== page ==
Your fifth and final year will come quickly, and your teammates will call you an old man, though you will never be as old as your Austrian teammate, Alex Harthaller. The thought of graduating will absolutely terrify you. Pepperdine will become a huge part of your identity, and you will be unsure what life looks like after college. But deep down you will know that your journey through college has prepared you to succeed at the next challenge. Once a Wave, always a Wave.

In this final year, your Pepperdine team will take a road trip back to your old stomping grounds, George Mason University. Wear your blue and orange with pride, but know that you would be nowhere without the guys that had your back in those first two years. 

Oh yeah, by the way, your three years at Pepperdine won't be all sunshine and rainbows. Yes, there will be a lot of beautiful sunshine in Malibu, but when you find yourself in the lowest lows, seek out a coach by the name of Max Rooke. He will teach you how to handle life's greatest challenges. Talk about your feelings, and he will tell you not to let an external force set the limitations of what you can accomplish. Maximize your power and happiness by focusing on what you can control, and don't let the things you can't control limit you.

Much love,

Weston "Fueg Train" Barnes

Women's Soccer Q&A: Brooke Zenner

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Brooke Zenner, a sophomore for the Pepperdine's women's soccer team, reflects on her team's Spring Break trip to Costa Rica and how she felt playing soccer and learning about the culture:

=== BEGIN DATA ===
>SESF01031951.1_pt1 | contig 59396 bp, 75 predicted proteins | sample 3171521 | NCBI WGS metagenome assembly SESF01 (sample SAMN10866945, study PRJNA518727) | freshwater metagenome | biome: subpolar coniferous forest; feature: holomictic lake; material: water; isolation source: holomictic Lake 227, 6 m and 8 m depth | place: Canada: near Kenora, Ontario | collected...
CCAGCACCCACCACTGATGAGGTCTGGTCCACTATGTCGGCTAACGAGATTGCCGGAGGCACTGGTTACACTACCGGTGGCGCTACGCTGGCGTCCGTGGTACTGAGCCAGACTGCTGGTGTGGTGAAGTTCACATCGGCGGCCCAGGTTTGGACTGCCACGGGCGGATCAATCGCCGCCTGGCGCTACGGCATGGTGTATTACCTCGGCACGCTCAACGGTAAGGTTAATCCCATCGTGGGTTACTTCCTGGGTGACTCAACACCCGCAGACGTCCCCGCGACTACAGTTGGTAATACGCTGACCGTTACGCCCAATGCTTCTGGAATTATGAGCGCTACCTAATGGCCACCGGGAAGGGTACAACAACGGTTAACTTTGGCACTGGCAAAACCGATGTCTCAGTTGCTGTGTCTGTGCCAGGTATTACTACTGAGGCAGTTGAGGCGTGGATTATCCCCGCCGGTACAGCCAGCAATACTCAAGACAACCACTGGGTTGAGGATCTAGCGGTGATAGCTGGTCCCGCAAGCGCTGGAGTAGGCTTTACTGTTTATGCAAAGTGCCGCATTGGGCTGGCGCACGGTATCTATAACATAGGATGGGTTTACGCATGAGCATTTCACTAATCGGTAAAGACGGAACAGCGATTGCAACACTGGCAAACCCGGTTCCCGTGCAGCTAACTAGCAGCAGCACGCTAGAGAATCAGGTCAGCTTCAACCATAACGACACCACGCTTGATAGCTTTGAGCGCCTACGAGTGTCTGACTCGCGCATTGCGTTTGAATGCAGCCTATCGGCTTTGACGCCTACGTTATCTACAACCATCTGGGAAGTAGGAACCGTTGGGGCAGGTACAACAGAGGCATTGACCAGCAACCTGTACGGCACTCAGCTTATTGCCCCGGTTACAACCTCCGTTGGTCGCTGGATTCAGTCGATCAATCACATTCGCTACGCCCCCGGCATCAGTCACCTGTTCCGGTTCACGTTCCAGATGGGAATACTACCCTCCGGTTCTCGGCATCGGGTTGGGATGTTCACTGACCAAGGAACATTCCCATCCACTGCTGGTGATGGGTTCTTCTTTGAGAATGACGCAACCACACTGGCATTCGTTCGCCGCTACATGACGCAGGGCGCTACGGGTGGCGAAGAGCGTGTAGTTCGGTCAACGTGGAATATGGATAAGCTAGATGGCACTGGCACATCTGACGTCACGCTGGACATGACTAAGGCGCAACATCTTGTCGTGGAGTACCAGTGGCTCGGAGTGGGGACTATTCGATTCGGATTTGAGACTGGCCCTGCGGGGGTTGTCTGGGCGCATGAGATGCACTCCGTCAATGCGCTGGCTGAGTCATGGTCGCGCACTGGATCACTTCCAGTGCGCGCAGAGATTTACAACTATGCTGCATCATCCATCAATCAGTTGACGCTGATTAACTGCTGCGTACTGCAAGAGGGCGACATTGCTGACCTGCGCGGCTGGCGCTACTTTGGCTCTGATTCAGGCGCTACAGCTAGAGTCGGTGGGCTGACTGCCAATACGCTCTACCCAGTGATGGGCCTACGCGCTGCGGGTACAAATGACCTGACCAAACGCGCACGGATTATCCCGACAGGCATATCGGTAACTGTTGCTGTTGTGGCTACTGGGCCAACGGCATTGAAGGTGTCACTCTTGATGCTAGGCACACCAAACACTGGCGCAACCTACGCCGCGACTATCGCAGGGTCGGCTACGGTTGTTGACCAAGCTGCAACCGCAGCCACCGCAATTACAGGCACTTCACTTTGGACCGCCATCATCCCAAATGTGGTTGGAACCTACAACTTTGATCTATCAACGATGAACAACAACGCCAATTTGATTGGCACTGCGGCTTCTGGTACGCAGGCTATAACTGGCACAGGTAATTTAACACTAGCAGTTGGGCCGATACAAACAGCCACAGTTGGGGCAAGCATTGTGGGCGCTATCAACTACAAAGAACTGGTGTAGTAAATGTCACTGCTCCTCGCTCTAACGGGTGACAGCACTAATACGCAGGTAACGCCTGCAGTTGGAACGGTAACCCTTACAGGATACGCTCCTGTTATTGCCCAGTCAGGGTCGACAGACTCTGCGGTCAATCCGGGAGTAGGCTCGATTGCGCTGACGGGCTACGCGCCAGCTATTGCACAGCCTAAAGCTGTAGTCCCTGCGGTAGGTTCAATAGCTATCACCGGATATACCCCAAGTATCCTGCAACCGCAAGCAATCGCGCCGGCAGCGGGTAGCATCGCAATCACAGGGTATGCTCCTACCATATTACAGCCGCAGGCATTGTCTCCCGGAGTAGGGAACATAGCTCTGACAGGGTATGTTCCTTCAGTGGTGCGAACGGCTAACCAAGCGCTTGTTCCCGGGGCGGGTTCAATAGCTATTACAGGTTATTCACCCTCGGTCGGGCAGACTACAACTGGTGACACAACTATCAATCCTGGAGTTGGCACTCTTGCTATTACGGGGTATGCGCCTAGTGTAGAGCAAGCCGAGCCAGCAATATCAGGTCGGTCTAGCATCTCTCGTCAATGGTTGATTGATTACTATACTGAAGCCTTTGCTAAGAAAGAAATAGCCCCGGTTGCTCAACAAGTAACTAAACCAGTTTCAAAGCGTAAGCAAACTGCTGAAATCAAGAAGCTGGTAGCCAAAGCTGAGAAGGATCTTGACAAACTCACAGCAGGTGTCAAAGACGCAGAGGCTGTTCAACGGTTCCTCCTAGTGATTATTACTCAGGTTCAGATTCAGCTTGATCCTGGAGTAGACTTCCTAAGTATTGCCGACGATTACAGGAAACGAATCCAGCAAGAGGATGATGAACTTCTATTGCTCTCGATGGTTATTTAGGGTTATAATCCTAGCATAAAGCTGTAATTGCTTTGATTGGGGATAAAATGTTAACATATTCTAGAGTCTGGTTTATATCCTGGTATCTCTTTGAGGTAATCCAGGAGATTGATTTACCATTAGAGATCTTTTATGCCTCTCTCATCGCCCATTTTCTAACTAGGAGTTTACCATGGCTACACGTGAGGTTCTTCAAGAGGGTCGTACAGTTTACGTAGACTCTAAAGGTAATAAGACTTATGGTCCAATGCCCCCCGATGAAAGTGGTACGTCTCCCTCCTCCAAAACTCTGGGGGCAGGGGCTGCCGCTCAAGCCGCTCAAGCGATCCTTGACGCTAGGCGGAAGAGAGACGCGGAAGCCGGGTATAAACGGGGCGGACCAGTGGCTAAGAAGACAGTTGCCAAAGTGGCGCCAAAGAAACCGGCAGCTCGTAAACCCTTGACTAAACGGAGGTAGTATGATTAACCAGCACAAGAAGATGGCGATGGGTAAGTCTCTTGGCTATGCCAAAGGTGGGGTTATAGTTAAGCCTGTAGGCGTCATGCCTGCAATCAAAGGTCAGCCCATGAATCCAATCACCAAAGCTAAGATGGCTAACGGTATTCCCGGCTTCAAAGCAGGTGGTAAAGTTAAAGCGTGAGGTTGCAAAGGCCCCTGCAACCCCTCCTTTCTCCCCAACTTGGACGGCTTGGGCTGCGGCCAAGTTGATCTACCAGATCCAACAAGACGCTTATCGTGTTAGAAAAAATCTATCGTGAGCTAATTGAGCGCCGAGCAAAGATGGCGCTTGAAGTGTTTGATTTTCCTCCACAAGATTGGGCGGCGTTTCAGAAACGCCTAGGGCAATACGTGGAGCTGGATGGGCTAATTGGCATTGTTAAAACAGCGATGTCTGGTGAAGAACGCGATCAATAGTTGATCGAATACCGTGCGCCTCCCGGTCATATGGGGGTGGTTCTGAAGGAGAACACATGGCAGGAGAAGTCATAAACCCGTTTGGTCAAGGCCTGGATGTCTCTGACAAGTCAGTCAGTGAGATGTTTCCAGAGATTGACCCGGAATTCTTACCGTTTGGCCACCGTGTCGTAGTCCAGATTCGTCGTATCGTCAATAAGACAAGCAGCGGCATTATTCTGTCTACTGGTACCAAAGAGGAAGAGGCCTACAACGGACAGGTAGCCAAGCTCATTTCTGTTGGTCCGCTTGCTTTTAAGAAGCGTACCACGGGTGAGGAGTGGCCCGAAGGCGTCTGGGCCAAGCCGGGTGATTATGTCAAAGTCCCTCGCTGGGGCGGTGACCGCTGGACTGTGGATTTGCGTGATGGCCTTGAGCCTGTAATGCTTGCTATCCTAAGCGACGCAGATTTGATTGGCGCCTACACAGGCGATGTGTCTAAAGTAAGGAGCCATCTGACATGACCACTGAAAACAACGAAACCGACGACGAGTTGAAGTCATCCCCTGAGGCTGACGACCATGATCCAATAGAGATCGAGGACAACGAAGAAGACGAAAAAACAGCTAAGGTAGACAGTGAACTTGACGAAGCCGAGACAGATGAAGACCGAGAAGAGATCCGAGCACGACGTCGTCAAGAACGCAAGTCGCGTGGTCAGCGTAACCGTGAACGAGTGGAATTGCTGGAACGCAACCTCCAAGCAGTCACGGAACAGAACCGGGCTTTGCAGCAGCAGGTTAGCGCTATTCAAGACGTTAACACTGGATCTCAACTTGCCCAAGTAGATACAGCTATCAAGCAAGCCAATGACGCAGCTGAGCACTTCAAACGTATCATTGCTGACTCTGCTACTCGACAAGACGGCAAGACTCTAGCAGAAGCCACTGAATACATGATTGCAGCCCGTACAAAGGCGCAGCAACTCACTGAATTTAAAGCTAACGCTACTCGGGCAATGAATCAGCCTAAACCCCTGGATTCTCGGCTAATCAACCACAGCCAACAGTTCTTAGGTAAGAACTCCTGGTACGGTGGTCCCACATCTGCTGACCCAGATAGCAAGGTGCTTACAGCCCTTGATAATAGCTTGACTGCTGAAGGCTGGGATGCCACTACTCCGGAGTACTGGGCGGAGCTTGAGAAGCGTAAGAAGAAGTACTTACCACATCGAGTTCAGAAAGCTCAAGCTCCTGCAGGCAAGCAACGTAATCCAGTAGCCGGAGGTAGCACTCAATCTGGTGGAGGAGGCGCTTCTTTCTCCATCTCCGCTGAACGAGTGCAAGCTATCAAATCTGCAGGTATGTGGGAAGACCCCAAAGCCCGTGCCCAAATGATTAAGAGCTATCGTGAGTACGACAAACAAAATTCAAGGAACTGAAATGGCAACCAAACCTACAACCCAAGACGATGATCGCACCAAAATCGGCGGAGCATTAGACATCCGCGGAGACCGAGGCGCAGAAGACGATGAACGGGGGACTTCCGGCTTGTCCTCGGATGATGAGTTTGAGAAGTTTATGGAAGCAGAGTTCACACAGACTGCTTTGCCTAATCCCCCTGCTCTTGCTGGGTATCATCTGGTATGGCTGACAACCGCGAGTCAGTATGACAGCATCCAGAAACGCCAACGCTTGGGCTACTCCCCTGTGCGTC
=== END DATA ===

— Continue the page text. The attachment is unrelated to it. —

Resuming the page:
Brooke  Zenner

Q: You and the soccer team went to Costa Rica for spring break. What did you do there?

A: We were super lucky to have the opportunity to go to Costa Rica. We thought we were going to play a lot of soccer but ended up only playing two games, which were very cool experiences since we got to see how teams from another country got to play. We even got to come together with them after. We also did work with a school there called Los Gallitos. This was one of the highlights for me since we were working with children who do not really have the best home life. They go through a really detailed interview process to decide what children go there where they choose the children who need the most help. It was very eye-opening to see what they are going through and we got to hang out and play with them.

Q: What work did you do with the children?

A: We went to their school and they had an outdoor play area so half of us were outside with the older kids and the other half of us were inside with the babies and the infants. We mainly just gave them all our attention and spent the day with them.

Q: Where did you go within Costa Rica?